But one good overreaction deserves another, and so some conservatives have concluded that these people are actually illegal voters. Never mind that the Secretary of State (currently a Republican) in Colorado has actively investigated possible voter fraud and found a total of 18 cases since 2000.
So now there are Democrats who would say that the president’s commission is violating their privacy (when it isn’t) and Republicans who say that widespread voter fraud is now proven (which it is not). And what is left of the rational part of the country is left wondering how we came to this point….
The Denver Post profiles a group of (apparently earnest) Flat Earthers. They say they are persecuted for their beliefs. Note to group: “ridicule” is not “persecution” [though to be fair, no member of the group is quoted using the word “persecution”]. It doesn’t sound like thugs are showing up to break up their meetings, for instance. In an age when a group of students can launch a balloon with a cell phone high enough to record the curvature of the earth, and thousands of years after the Greeks got a decent estimate of the size of the globe, it is embarrassing (on multiple levels) to hear somebody trained in software engineering say “I can’t prove the globe anymore.”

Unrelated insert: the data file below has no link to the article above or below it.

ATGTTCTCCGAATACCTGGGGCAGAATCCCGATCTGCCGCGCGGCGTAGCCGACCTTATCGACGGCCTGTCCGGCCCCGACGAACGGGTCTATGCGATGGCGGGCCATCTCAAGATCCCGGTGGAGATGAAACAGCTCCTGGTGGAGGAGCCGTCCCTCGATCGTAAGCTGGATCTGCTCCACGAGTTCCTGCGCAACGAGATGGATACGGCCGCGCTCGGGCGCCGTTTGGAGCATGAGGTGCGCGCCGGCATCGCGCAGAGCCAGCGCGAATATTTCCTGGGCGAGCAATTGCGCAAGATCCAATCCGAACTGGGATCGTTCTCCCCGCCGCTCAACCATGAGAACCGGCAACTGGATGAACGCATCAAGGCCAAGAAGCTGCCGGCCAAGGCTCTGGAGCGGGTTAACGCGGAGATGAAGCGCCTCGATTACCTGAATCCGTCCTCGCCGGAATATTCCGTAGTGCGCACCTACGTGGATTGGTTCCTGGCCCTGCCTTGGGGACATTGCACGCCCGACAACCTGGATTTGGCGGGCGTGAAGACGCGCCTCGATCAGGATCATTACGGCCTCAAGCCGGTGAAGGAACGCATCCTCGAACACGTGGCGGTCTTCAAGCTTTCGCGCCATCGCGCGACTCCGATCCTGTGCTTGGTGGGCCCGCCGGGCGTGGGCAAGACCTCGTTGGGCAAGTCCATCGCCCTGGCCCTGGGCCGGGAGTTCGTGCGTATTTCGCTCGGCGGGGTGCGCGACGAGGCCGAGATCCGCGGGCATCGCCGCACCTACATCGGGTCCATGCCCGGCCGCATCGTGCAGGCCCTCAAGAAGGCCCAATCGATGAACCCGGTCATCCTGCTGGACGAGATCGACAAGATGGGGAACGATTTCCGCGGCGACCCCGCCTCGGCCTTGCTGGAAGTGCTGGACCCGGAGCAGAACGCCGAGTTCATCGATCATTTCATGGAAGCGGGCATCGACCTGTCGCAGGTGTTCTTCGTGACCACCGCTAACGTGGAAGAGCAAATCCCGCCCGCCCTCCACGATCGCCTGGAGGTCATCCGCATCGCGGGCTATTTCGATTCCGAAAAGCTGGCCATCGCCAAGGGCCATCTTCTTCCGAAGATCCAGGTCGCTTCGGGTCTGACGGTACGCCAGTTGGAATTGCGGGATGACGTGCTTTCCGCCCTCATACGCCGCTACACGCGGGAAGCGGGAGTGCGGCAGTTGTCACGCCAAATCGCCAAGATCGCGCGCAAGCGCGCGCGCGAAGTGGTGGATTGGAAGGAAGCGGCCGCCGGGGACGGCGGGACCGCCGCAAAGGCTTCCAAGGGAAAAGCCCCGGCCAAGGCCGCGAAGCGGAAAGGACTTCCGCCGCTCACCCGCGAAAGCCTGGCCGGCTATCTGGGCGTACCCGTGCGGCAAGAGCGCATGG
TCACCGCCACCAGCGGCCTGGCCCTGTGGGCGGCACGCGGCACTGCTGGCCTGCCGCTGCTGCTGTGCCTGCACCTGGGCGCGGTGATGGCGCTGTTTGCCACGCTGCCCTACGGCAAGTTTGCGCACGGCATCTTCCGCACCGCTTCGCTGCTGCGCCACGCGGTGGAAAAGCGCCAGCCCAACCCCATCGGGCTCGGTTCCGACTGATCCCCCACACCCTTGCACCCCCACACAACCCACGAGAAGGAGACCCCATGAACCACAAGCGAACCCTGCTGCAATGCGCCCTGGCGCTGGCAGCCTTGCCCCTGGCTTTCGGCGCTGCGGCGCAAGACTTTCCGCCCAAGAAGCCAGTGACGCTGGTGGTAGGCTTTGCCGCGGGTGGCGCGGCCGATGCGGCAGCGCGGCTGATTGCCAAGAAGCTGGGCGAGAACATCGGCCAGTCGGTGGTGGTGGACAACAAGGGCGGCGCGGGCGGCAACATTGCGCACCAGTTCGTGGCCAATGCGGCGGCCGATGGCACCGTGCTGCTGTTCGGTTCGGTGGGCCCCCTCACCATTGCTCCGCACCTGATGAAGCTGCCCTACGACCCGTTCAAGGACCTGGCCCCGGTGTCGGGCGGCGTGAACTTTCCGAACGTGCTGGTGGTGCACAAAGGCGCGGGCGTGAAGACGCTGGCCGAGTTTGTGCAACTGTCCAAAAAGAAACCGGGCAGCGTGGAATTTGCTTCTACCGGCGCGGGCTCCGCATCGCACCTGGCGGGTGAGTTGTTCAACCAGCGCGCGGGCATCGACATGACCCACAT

If a few folks can believe this stuff, is it any wonder that more complex ideas face stiff opposition?
…baseball, that is. (We all need a diversion).
All Major League teams have some sort of oddities, but the Rockies seem a bit out there…. Consider that:
- The Rockies are the only team to play in their own timezone (MDT). [Arizona plays in MST, which is the same as PDT during the MLB season]
- Rockies are well known for playing at the highest altitude of any MLB team (a row of purple seats marks a mile above sea level).
- Despite being the third-youngest expansion club, they have the oldest stadium of all expansion teams in the National League (Coors Field opened in 1995. The Big A in Anaheim for the Angels is the oldest stadium for an expansion franchise). Coors is, amazingly, the third oldest NL ballpark (only Wrigley and Dodger Stadium are older; for some reason, AL parks last longer).
- The team is the only one named for a geographical feature (and one of few named for an inanimate object, the others being socks of various colors)
- An individual player is called, rather awkwardly and ungrammatically, a Rockie. (Is an individual member of the Red Sox a Red Sock? No.)
- The Rockies’s home park set the record for most home runs in a season in 1999.
- This led to the Rockies being the only club to store baseballs in a humidor [though Arizona is apparently going to do the same soon].